And you must avoid the crystal ball and chain (see the next section). Sometimes -- actually, often -- metrics go sour because assumptions have chained. Unforeseen events happened. You manage these times collaboratively, separating the effort from the results. People on your team see that and they believe in the process, and they'll continue to contribute.
This is an answer to a question I get way too often. I call it the crystal ball and chain problem. I've run into it several times as I've introduced the planning process into a new company or organization.
People in the organization sometimes fear business planning. In the background, the fear is related to accountability and commitment. Usually they don't realize it. They state their objection like this:
"But how can I possibly know today what's going to happen six months from now? Isn't that just a waste of time? Can't it actually be counterproductive, because it distracts us, and we spend time trying to figure out things in the future?'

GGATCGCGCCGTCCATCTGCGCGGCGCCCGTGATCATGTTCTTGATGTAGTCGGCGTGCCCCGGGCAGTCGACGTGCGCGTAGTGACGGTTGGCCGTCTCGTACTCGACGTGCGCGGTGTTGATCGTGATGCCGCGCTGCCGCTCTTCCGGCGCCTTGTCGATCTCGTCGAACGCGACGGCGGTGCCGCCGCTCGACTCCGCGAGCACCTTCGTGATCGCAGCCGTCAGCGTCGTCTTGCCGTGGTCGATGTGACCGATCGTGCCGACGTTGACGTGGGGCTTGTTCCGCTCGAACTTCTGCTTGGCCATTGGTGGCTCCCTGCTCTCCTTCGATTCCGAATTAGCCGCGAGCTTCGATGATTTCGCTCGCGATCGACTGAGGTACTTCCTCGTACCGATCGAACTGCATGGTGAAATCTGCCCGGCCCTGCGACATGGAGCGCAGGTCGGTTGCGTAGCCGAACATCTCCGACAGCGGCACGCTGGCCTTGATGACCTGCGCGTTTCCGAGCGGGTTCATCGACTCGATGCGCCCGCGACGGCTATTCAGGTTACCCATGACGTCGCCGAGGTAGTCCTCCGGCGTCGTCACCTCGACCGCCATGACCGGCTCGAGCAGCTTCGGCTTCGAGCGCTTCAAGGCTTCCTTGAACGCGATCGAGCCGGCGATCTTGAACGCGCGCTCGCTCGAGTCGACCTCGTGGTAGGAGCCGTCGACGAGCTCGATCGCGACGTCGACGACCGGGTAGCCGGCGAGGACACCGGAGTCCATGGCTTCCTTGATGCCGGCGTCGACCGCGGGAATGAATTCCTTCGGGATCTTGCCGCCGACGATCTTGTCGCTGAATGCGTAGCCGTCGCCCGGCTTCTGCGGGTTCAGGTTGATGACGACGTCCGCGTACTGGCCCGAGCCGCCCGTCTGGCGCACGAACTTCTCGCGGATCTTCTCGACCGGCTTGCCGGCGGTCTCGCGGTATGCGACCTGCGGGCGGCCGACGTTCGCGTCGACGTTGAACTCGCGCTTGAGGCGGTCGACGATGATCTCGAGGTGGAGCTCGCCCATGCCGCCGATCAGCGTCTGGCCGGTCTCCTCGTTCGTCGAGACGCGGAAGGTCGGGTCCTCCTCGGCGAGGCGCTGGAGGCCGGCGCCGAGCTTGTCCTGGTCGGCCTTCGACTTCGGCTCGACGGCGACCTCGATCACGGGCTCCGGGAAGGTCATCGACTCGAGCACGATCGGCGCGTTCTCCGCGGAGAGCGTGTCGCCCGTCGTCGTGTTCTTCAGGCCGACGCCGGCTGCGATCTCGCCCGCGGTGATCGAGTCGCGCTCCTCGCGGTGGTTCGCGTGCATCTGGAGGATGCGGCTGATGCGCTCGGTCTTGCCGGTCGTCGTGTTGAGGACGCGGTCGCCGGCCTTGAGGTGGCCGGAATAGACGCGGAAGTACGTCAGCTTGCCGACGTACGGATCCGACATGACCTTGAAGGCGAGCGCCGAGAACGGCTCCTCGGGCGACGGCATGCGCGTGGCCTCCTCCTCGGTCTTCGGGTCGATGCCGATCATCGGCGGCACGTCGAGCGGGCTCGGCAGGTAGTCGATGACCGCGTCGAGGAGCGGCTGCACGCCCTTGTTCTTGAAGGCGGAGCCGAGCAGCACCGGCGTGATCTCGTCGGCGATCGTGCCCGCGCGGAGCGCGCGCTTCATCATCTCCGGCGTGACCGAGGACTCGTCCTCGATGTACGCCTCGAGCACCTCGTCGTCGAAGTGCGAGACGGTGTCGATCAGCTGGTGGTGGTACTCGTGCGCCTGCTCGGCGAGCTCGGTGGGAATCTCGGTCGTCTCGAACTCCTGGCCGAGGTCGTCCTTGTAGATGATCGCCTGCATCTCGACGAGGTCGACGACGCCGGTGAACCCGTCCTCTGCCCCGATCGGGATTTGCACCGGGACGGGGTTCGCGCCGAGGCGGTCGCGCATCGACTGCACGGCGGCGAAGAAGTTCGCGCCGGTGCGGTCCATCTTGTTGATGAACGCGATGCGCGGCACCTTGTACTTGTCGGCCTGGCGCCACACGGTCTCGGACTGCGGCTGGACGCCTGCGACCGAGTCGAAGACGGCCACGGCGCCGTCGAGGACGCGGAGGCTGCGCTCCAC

I've heard this from some people who really did seem to be worried about accountability and commitment, and I've heard it from some who were stars on the team, not worried at all about their own position, but legitimately worried about the best thing for management and getting work done.
The answer is that projecting future business activities isn't a ball and chain at all, because in the right planning process the existence of the plan helps you manage effectively.
Here's a concrete example: It's September and you are developing your plan for next year, which includes an important trade show in April. You plan on that trade show and set up a budget for expenses related to that trade show. Even though it's September, you have a pretty good idea that this will happen in April.
When January rolls around, though, it turns out that the trade show that normally takes place in April will be in June this year. Does that mean the plan was wasted time? Absolutely not! It is precisely because you have a plan running that you catch the change in January, move the expenses to June, and adjust some other activities accordingly.